It’s rare for me to give a standing ovation in a theatre. But on Wednesday I readily rose from my seat in the Royal Court Theatre to applaud six ex-soldiers from two sides of the same war. Despite the rawness of their memories, they had spent three months putting together a play to explore their experiences.
The Falklands War finished 34 years ago this month and all six veterans are now in their fifties. But we were left in no doubt of the deep impact that this brief but deadly episode had exercised in their lives.
The play – entitled Minefield – could have been dry and worthy, but the six combined humour, anger and grief as they used a mixture of storytelling, drama, film and puppetry to impressive effect. The project was conceived and directed by Lola Arias.
The comedy was present from the start. One of the Argentines, Ruben Otero, explained that he was in a Beatles tribute band and sings in English. “Do you dress up as the Beatles?” asked one of the others. “No, I wear a T-shirt saying ‘The Malvinas are Argentine’.”
The humour was accompanied by intense and moving portrayals of pain and mourning. Otero was a survivor of the General Belgrano, the ship sunk by British forces, which accounted for around half the Argentine casualties in the war. He narrated his experience with a passion that showed no sign of being an act. At a dramatic moment, the light switched to a British veteran, Lou Armour, who said, “We were pleased when we heard the General Belgrano had been sunk. We didn’t care that it was travelling away from the islands.”
Thankfully, there was no pretence that the process of making the play had been easy. None of them spoke each other’s language fluently (the Argentines’ contributions were in Spanish with English surtitles). Some had buried their memories of the war for years until applying to be in the play. Others had become obsessed by them. One had previously taken to drugs and alcoholism to deal with his trauma while another spoke of his experience of therapy.
The play was of course only a snapshot, only a window into the events and emotions that had shaped six men’s lives. Although we heard extracts of speeches by Thatcher and Galtieri, there was little said about the wider political context. There was certainly no sign of the peace activists in both Argentina and the UK who campaigned against the war.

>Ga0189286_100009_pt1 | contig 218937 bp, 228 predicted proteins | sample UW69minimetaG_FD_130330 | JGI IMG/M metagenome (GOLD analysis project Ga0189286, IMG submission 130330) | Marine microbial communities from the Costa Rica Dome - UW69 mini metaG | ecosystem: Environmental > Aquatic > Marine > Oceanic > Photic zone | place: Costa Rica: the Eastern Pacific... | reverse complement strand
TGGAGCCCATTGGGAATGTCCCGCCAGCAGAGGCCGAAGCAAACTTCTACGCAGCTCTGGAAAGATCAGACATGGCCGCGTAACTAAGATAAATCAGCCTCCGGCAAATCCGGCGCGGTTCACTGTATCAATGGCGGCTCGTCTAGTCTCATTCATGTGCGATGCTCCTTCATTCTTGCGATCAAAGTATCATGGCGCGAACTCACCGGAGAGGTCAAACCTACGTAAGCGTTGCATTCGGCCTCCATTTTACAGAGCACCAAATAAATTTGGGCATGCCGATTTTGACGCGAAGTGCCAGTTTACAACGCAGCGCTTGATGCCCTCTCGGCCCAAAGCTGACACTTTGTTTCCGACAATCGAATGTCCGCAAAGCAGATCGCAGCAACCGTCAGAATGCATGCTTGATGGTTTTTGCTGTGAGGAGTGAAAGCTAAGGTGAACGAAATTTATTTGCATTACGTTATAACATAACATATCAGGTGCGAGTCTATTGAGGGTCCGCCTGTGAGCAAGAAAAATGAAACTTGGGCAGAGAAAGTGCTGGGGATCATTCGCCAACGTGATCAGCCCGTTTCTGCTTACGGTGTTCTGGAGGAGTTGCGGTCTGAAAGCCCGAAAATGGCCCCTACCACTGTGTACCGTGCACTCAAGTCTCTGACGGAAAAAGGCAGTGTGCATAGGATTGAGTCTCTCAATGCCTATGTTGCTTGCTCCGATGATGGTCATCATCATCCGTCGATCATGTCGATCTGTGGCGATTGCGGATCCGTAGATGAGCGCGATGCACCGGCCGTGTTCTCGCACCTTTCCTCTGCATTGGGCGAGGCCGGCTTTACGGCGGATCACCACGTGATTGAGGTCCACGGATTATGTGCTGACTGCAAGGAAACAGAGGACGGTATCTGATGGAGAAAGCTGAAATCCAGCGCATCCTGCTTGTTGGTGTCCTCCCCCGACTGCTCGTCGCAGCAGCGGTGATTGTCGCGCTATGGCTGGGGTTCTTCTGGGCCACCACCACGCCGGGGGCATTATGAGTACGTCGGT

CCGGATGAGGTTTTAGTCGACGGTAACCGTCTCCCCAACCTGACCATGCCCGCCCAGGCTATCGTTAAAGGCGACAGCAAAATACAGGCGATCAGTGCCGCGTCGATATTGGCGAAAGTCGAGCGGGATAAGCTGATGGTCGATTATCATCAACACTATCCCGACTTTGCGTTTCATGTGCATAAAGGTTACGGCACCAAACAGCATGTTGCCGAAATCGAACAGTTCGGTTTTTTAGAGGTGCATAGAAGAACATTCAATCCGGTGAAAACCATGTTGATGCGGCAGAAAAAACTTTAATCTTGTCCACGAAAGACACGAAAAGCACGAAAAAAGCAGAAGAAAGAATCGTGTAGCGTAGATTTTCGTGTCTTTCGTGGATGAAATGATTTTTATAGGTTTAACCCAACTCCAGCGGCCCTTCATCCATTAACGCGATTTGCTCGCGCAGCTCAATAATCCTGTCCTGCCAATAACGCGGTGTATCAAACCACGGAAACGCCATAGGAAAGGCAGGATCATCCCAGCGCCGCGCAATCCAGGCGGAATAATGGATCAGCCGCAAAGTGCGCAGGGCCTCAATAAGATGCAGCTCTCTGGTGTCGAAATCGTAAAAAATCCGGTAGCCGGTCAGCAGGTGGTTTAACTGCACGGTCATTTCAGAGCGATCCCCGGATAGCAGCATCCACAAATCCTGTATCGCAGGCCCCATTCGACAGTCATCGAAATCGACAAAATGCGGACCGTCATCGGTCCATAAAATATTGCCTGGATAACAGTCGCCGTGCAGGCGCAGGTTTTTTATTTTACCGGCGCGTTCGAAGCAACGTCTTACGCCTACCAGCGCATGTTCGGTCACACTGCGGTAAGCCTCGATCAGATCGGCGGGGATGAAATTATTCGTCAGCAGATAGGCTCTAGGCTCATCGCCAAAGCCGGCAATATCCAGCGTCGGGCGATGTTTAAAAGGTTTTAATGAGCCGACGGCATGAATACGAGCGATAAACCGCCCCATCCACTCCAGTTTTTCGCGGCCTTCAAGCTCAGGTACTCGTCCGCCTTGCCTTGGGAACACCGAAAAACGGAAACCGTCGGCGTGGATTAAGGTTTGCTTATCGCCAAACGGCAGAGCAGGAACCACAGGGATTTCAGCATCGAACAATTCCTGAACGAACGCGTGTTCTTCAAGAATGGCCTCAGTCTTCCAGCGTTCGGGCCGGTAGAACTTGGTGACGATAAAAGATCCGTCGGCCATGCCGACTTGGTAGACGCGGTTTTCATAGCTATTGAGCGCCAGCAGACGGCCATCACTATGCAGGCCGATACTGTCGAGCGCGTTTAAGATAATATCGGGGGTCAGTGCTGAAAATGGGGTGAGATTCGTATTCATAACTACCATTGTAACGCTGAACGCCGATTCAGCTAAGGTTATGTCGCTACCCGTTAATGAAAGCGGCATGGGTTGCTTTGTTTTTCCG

This of course was the point. An insight into the personal impact of war can be so much more powerful than a dry description or academic analysis of it.
The six veterans included three from each side. All there Argentines had been young conscripts, though one had been discharged by the time the war began and had volunteered to re-join the army when it broke out. Two of the British veterans had joined up at sixteen, one of them finding a “family” in the Marines that he had not found at home. For me, this was a a reminder of how the armed forces take advantage of loneliness and a lack of community, using them as recruiting tools. The other British veteran, Sukrim Rai, was a Gurkha from Nepal.
Headlines from Argentine newspapers flashed up, describing the Gurkhas as “mercenary killers”. Argentine soldiers heard rumours that Gurkhas cut the ears from their victims and ate them. One Argentine veteran, Marcelo Vallejo, explained that for years after the war he had wanted to kill a Gurkha personally. Now he sat opposite Sukrim Rai on stage and said he would prefer to go for a beer with him.
Nonetheless, it would be a mistake to think that all was forgotten and forgiven. The veterans focused on experiences and emotions. None spoke explicitly about their views on the rightness or wrongness of the war, but it was clear that there were mixed views among both the British and Argentine veterans.
In one scene, the six shouted accusations at each other about the behaviour of each other’s forces. It was not clear to what extent they were acting, but the arguments made by at least some of them were undoubtedly heartfelt. I doubt I was the only audience member left with the thought that both British and Argentine authorities had behaved appallingly.
In my eyes, the one shortcoming of the show was its failure to explore the participants’ political views more explicitly. Given the bravery involved in the play’s production and performance, it would surely have been possible to explore the veterans’ opinions as part of the production.
But perhaps that’s easy for me to say. These veterans had already done something remarkable. This production is more a work of poetry than a piece of historical analysis, but it is no less powerful for that. Reconciliation is a messy business. Anyone who dares to treat an “enemy” as a human being is taking a step towards it.